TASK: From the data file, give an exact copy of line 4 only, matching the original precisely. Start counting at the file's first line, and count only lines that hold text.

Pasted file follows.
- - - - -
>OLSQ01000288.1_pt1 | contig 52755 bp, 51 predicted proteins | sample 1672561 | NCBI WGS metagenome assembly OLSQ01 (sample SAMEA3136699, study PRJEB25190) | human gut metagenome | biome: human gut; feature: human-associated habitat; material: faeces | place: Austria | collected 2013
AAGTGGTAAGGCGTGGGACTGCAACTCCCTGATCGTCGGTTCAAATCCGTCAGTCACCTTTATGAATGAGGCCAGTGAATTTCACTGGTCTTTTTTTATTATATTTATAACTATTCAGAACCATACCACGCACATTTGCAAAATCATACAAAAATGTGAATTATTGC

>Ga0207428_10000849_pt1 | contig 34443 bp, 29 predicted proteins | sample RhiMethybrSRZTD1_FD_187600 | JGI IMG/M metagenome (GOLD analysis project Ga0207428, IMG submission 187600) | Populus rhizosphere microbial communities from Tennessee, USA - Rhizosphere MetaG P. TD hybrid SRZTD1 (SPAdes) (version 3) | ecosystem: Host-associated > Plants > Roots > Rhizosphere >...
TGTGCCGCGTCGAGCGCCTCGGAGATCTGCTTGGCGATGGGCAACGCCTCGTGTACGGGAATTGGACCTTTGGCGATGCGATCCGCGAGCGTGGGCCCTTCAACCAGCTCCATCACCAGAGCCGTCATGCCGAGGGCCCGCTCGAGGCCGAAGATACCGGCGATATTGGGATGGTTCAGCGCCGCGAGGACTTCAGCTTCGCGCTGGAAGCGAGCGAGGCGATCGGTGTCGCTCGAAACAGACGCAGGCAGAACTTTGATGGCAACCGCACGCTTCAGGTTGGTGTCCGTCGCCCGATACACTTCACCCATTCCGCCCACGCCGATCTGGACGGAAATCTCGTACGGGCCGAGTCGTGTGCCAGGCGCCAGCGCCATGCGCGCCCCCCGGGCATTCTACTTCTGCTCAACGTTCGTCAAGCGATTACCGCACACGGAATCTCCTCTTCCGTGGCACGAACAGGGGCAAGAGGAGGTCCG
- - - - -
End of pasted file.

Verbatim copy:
TGTGCCGCGTCGAGCGCCTCGGAGATCTGCTTGGCGATGGGCAACGCCTCGTGTACGGGAATTGGACCTTTGGCGATGCGATCCGCGAGCGTGGGCCCTTCAACCAGCTCCATCACCAGAGCCGTCATGCCGAGGGCCCGCTCGAGGCCGAAGATACCGGCGATATTGGGATGGTTCAGCGCCGCGAGGACTTCAGCTTCGCGCTGGAAGCGAGCGAGGCGATCGGTGTCGCTCGAAACAGACGCAGGCAGAACTTTGATGGCAACCGCACGCTTCAGGTTGGTGTCCGTCGCCCGATACACTTCACCCATTCCGCCCACGCCGATCTGGACGGAAATCTCGTACGGGCCGAGTCGTGTGCCAGGCGCCAGCGCCATGCGCGCCCCCCGGGCATTCTACTTCTGCTCAACGTTCGTCAAGCGATTACCGCACACGGAATCTCCTCTTCCGTGGCACGAACAGGGGCAAGAGGAGGTCCG